In formula (a), α has an average value of 0 to 2000, and β has an average value of 2 to 2000. Each R1 is independently a monovalent organic group. Suitable monovalent organic groups include, but are not limited to, acrylic functional groups such as acryloyloxypropyl and methacryloyloxypropyl; alkyl groups such as methyl, ethyl, propyl, and butyl; alkenyl groups such as vinyl, allyl, and butenyl; alkynyl groups such as ethynyl and propynyl; aromatic groups such as phenyl, tolyl, and xylyl; and cyanoalkyl groups such as cyanoethyl and cyanopropyl. Each R2 is independently an unsaturated monovalent organic group. R2 is exemplified by alkenyl groups such as vinyl, allyl, and butenyl and alkynyl groups such as ethynyl and propynyl, and acrylic functional groups such as acryloyloxypropyl and methacryloyloxypropyl.

In formula (b), χ has an average value of 0 to 2000, and δ has an average value of 0 to 2000. Each R3 is independently a monovalent organic group. Suitable monovalent organic groups include, but are not limited to, acrylic functional groups such as acryloyloxypropyl and methacryloyloxypropyl; alkyl groups such as methyl, ethyl, propyl, and butyl; alkenyl groups such as vinyl, allyl, and butenyl; alkynyl groups such as ethynyl and propynyl; aromatic groups such as phenyl, tolyl, and xylyl; and cyanoalkyl groups such as cyanoethyl and cyanopropyl. Each R4 is independently an unsaturated organic hydrocarbon group. R4 is exemplified by alkenyl groups such as vinyl, allyl, and butenyl; alkynyl groups such as ethynyl and propynyl; and acrylic functional groups such as acryloyloxypropyl and methacryloyloxypropyl.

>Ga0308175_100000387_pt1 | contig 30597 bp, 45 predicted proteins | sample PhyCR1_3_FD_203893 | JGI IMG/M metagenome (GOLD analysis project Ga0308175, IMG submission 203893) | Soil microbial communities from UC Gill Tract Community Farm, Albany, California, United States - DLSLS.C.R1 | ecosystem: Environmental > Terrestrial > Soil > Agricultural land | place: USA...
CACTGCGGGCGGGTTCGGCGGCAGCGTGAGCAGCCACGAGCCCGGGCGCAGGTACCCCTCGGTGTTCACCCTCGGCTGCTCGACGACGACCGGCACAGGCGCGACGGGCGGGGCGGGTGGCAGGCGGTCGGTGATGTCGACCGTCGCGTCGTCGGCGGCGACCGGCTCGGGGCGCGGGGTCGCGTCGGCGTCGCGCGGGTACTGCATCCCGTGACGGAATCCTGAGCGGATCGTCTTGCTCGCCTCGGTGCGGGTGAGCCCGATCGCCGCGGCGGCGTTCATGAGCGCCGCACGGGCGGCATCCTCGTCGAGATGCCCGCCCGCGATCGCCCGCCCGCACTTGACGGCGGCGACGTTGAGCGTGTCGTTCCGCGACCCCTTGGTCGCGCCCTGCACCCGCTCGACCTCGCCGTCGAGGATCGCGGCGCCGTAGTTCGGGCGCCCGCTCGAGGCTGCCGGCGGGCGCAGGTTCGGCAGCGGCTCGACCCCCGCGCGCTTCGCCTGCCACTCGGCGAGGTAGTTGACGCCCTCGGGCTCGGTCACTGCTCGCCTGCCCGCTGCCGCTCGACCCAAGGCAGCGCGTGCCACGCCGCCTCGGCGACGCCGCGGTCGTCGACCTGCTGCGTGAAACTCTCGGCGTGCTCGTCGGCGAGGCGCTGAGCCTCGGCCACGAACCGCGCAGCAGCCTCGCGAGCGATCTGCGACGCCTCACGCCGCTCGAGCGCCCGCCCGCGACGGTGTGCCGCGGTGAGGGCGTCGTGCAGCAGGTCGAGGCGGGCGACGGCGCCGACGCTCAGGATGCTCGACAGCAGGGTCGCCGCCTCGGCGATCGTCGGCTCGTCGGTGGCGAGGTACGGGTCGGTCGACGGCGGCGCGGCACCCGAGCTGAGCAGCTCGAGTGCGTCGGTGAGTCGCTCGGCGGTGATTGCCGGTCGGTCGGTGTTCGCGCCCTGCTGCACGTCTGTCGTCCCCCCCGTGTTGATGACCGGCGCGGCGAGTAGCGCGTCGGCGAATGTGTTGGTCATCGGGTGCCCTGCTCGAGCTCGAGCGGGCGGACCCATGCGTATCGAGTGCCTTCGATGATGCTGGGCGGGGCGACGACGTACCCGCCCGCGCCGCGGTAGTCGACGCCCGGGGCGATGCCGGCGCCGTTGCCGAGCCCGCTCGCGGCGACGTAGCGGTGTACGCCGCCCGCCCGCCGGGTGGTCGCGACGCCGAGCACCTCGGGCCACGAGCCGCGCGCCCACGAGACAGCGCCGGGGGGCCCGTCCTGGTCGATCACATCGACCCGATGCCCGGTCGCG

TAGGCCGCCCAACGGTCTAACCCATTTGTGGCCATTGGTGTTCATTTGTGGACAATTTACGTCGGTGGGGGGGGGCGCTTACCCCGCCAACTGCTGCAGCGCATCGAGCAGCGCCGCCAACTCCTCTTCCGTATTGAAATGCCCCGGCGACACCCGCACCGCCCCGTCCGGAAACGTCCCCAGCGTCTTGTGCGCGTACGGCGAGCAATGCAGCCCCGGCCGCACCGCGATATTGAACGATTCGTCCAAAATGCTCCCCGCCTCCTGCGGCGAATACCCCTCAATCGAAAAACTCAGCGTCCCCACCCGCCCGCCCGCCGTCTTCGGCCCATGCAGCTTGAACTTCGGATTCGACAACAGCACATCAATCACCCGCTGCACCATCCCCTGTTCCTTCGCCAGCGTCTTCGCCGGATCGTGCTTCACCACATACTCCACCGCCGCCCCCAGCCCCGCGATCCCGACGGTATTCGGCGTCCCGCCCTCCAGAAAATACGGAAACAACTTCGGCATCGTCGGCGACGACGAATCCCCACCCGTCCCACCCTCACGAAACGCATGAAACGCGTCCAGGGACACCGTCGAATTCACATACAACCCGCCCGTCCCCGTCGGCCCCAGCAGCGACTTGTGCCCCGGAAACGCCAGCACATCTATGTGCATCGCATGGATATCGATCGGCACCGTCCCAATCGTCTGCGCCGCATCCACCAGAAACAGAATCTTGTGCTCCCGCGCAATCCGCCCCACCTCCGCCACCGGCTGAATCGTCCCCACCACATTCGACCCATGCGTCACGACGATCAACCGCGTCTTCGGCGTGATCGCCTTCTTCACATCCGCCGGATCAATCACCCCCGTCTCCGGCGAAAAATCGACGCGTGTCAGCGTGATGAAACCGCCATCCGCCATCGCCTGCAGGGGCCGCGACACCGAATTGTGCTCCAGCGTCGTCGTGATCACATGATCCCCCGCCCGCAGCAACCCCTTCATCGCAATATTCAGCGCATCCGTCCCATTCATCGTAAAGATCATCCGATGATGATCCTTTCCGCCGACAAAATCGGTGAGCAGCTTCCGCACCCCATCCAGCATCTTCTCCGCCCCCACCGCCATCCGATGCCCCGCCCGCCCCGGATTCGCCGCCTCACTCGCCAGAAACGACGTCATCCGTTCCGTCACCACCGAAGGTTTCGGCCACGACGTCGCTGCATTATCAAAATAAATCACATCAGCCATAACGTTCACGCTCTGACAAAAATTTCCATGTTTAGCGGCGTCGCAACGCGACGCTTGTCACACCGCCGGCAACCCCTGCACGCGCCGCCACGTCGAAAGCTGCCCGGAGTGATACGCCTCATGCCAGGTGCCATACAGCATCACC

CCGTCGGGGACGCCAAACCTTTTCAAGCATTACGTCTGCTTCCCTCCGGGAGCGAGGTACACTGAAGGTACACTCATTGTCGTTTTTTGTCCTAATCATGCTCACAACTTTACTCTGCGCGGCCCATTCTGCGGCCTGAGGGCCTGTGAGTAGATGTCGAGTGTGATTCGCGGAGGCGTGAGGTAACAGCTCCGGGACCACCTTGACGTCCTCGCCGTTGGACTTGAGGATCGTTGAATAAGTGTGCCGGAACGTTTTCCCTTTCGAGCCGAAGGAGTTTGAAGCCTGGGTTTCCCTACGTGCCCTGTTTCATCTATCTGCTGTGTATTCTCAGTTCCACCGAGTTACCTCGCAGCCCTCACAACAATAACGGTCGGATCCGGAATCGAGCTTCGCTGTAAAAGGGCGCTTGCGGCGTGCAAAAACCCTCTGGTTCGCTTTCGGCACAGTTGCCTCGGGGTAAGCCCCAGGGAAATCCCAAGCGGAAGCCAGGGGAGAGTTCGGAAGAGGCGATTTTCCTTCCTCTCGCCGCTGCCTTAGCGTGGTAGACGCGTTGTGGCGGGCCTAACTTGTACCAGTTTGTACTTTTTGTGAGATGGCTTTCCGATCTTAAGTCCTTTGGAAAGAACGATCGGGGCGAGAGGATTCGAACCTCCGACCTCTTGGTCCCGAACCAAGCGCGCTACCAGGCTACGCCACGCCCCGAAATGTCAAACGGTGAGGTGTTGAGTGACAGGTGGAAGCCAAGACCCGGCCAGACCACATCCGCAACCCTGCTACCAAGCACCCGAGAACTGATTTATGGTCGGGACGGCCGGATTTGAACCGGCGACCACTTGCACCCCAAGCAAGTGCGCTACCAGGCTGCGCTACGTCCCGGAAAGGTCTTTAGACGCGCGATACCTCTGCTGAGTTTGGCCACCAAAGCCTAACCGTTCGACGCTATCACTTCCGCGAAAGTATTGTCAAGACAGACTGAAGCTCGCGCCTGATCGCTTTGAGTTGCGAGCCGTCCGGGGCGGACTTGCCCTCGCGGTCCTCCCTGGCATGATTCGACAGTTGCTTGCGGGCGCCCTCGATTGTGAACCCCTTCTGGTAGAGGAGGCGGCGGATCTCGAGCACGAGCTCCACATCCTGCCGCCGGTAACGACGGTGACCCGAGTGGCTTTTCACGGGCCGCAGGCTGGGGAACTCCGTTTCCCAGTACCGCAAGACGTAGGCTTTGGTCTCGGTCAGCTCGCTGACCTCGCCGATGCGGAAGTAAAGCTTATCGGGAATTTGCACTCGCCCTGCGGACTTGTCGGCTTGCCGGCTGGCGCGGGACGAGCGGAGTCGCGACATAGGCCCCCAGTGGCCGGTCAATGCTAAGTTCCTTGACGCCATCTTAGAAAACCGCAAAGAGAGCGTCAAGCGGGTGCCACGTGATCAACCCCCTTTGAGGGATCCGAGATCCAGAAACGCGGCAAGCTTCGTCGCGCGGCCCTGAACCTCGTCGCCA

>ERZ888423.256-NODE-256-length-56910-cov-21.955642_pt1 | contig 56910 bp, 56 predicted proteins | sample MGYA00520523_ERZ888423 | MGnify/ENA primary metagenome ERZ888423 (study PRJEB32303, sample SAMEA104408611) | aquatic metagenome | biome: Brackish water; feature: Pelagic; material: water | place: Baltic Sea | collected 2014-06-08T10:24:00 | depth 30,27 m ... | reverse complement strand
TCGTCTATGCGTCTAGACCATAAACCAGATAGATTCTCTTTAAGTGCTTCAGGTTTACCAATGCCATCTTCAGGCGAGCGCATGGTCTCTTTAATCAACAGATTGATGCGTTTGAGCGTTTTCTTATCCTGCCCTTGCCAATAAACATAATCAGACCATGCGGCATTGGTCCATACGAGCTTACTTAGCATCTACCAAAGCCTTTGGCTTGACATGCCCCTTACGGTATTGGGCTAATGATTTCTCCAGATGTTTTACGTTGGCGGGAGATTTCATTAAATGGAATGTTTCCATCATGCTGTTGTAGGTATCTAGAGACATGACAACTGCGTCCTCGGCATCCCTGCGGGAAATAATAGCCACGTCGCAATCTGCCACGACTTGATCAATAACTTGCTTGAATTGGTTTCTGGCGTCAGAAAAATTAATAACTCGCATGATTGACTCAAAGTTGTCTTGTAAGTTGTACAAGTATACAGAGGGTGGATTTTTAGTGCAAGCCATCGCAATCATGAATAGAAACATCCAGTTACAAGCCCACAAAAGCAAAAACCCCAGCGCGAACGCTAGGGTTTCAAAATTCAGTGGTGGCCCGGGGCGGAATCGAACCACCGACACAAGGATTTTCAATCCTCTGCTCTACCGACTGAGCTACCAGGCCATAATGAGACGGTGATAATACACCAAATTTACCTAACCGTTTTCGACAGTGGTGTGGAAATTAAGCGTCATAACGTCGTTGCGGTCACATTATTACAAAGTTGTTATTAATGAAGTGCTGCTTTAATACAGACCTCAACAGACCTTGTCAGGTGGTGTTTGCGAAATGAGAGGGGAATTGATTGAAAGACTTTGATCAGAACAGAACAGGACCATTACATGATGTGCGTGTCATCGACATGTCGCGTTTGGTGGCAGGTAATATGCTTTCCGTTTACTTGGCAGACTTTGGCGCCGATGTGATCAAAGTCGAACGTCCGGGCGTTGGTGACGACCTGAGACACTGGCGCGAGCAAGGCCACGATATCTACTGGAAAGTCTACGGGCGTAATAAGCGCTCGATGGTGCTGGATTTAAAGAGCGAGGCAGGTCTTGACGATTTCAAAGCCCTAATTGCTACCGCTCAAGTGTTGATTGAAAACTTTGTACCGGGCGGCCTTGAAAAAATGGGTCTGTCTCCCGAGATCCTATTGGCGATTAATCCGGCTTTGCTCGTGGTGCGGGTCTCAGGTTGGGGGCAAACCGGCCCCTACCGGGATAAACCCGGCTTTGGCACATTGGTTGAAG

Component (A) may comprise polydiorganosiloxanes such as

  • i) dimethylvinylsiloxy-terminated polydimethylsiloxane,
  • ii) dimethylvinylsiloxy-terminated poly(dimethylsiloxane/methylvinylsiloxane),
  • iii) dimethylvinylsiloxy-terminated polymethylvinylsiloxane,
  • iv) trimethylsiloxy-terminated poly(dimethylsiloxane/methylvinylsiloxane),
  • v) trimethylsiloxy-terminated polymethylvinylsiloxane,
  • vi) dimethylvinylsiloxy-terminated poly(dimethylsiloxane/methylphenylsiloxane),
  • vii) dimethylvinylsiloxy-terminated poly(dimethylsiloxane/diphenylsiloxane),
  • viii) phenyl,methyl,vinyl-siloxy-terminated polydimethylsiloxane,
  • ix) dimethyl-acryloyloxypropyl-siloxy-terminated polydimethylsiloxane,